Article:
Four minutes later, Andrew Dixon also went over, making it 3 unanswered tries, all converted to allow the devils an 18 point advantage at the break.

So far, so good. Brian Noble must have felt like taking the second half off! The only fly in the ointment was the man in the middle, Mr Child, who seemed to not understand the onside at the play of the ball rule meant that the players (on BOTH sides) must retreat 10 meters. To say he looked out of his depth was an understatement. The RFL needs to seriously look at the standard of refereeing in our game. Steve Ganson is now supposed to be in charge, but over the last 5 years, on average the standard of refereeing has slipped in my honest opinion.

After the break, Wakefield looked to really take the game back to Salford and break the hearts of the home crowd, who as Dr Koukash had said have had so many broken promises, he understands that they are wary of yet another promised golden dawn not becoming sunrise.

It took just five minutes for the fears of the crowd to look like coming true as Matt Ryan scored for the Wildcats, and just another four for them to go over again in the guise of Samoan international Pita Godinet, this time converted by Paul Sykes to reduce the deficit to 18-10, the Wakefield faithful really started to make their voice heard. Not to be outdone, the Salford fans found themselves in for a very nervy finish, once Ali Lauititi went over not too long after being held up over the line, a fact coach Agar disputed in the post-match press conference. To quote Richard, ‘I’ve never seen anyone stop Ali one-on-one that close to the line’. He said: ‘Well, he didn’t’.

With Sykes only managing to convert one of his chances, Agar could well rue not coming away with at least a point from the game, if not two.

As it was, Salford got their much anticipated season off to a winning, if nervy start. Coach Noble said post-match that Chase had a muscular knock and at that point it didn’t look too bad and that Junior Sau had tweaked his groin, but that they would both be hopefully fit for Salford’s next game, away to London.

One other thing from Richard Agar was his unhappiness at a four day turnabout for both Wakefield and Bradford, with them playing this Thursday in front of the Sky cameras. Given the lack of preparation he’s had with overseas players, it’s understandable to want to get some good recovery and preparation under their belt before the next match, but it appears that it’s out of both his and the RFL’s hands with Sky making the decision to show games Thursday and Friday, at least until the end of the football season…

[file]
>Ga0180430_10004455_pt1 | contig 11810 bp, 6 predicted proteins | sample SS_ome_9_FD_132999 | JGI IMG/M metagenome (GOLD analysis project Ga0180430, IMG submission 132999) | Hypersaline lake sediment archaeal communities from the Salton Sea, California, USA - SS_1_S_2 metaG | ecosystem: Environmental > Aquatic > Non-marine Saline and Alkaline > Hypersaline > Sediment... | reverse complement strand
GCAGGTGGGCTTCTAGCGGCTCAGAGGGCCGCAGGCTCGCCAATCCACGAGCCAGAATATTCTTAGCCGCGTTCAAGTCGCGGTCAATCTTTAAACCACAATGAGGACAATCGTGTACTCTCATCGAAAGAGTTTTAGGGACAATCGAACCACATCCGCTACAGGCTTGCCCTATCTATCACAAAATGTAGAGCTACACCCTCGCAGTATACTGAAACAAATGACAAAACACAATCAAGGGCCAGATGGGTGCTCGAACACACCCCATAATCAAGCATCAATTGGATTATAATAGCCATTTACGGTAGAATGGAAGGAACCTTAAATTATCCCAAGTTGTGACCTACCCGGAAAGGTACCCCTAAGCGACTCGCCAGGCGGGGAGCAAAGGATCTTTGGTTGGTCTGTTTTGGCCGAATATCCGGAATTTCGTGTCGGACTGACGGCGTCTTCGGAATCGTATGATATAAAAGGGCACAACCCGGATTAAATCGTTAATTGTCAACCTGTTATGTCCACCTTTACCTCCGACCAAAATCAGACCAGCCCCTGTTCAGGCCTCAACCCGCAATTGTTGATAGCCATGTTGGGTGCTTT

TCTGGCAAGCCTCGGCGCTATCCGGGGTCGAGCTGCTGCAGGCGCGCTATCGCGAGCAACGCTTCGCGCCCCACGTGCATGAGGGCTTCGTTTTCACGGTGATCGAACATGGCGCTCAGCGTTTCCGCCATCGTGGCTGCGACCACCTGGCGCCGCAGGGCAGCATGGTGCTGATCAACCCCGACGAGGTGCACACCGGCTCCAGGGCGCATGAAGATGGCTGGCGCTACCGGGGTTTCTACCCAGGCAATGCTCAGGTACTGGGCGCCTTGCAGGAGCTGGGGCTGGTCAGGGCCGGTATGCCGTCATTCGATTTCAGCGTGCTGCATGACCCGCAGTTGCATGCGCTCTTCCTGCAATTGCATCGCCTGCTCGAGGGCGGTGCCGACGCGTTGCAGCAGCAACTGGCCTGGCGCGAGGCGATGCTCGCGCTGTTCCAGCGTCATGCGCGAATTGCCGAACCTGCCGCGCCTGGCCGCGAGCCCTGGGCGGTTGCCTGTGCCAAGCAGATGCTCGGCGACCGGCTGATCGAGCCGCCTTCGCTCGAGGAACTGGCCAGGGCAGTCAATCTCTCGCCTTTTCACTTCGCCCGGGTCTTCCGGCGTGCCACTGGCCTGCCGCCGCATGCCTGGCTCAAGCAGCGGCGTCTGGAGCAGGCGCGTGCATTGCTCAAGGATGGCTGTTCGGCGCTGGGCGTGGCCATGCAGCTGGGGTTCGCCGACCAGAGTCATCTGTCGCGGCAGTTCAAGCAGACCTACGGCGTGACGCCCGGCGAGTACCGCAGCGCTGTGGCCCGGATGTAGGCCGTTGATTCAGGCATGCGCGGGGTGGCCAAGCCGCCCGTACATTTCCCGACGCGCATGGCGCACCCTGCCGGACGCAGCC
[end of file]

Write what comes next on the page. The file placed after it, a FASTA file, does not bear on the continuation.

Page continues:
Mullaney (3/3 Conv), Johnson, Walton, Sa’u, Meli, Chase, Smith (MOM), Morley, Lee, Tasi, Hansen (T), Hock (T), Puletua

Replacements: Griffin, Dixon (T), McPherson, Howarth


Mathers, Fox, Collis, Keinhorst, Lyne, Sykes (1/3 Conv), Godinet (T), Anderson, McShane, Smith, Lauititi (T), Kirmond, Washbrook

Replacements: Raleigh, Ryan (T), Tautai, Walshaw

Att: 7102 (Stadium record)

1/4 final 4 – Samoa v Fiji


What a weekend of ¼ finals that turned into. From Friday and the Kiwi lads blowing the Bravehearts of Scotland away, England once again stuttering to a win over the French, through to Sunday’s bone crunching encounter between Samoa and Fiji, the 4 games could not have been more diverse.

No one ever expected to see Scotland and USA in this round, but they can hold their heads up high as despite being outclassed score wise, they more than held their own and refused to lie down and roll over for their more illustrious opposition.

I was lucky enough to be at the Samoa v Fiji game and I can attest that even from the press box, there were a few hits that made even hardened journalists wince in sympathy with the players on the pitch. It’s hard to think, but with only 700 miles separating these two nations, they have only played each other once before this RLWC2013 quarter final.

The pre match favourites with the bookies were Samoa, but there were two fully committed sets of players on that Warrington field. Believe it or not, I had worn sun glasses leaving Manchester in the car to take the short hop along the A57 to Warrington, but didn’t need them by the time I arrived! It was a dull grey drizzly afternoon at the Halliwell Jones, but even as I arrived 2 hours ahead of kick off, there were fans beginning to make their way into the ground and getting ready for the afternoons entertainment.

Once I’d grabbed a brew & a quick chat with the rest of the Team 13 media pack, I headed out to the stands to take a look around. After bumping into the Event 360 manager, Pete Nuttall, I noticed that one of the 2 clubs involved in the build-up game were my old friends from Crossfields RLFC, where the annual Tom Sephton memorial trophy takes place. Date for your diary, its back next season on the 28th June when the RLC team will attempt to wrest the trophy from the lads. If you’re in the North West, there is no other place to be on that day, as the ONLY Super League match is London v Widnes so no excuses for helping make the day an even bigger success than it has been in the past.

Crossfields Masters

Crossfields Masters